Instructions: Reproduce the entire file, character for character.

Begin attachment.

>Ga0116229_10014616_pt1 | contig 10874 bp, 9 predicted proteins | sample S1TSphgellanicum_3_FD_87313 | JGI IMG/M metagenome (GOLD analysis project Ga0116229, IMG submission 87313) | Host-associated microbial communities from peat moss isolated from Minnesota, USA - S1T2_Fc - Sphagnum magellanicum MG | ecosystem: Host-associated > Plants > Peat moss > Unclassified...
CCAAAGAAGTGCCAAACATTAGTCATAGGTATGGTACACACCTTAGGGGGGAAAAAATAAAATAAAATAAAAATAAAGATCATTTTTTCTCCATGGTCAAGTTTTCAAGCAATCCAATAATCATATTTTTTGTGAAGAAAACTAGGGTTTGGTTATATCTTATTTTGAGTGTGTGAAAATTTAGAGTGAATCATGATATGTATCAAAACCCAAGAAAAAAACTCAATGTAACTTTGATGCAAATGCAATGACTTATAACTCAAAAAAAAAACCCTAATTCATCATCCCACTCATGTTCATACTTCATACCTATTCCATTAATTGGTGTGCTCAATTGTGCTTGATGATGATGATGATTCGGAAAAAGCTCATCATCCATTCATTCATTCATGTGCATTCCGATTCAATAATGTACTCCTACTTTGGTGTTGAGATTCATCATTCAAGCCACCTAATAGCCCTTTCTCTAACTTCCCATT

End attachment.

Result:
>Ga0116229_10014616_pt1 | contig 10874 bp, 9 predicted proteins | sample S1TSphgellanicum_3_FD_87313 | JGI IMG/M metagenome (GOLD analysis project Ga0116229, IMG submission 87313) | Host-associated microbial communities from peat moss isolated from Minnesota, USA - S1T2_Fc - Sphagnum magellanicum MG | ecosystem: Host-associated > Plants > Peat moss > Unclassified...
CCAAAGAAGTGCCAAACATTAGTCATAGGTATGGTACACACCTTAGGGGGGAAAAAATAAAATAAAATAAAAATAAAGATCATTTTTTCTCCATGGTCAAGTTTTCAAGCAATCCAATAATCATATTTTTTGTGAAGAAAACTAGGGTTTGGTTATATCTTATTTTGAGTGTGTGAAAATTTAGAGTGAATCATGATATGTATCAAAACCCAAGAAAAAAACTCAATGTAACTTTGATGCAAATGCAATGACTTATAACTCAAAAAAAAAACCCTAATTCATCATCCCACTCATGTTCATACTTCATACCTATTCCATTAATTGGTGTGCTCAATTGTGCTTGATGATGATGATGATTCGGAAAAAGCTCATCATCCATTCATTCATTCATGTGCATTCCGATTCAATAATGTACTCCTACTTTGGTGTTGAGATTCATCATTCAAGCCACCTAATAGCCCTTTCTCTAACTTCCCATT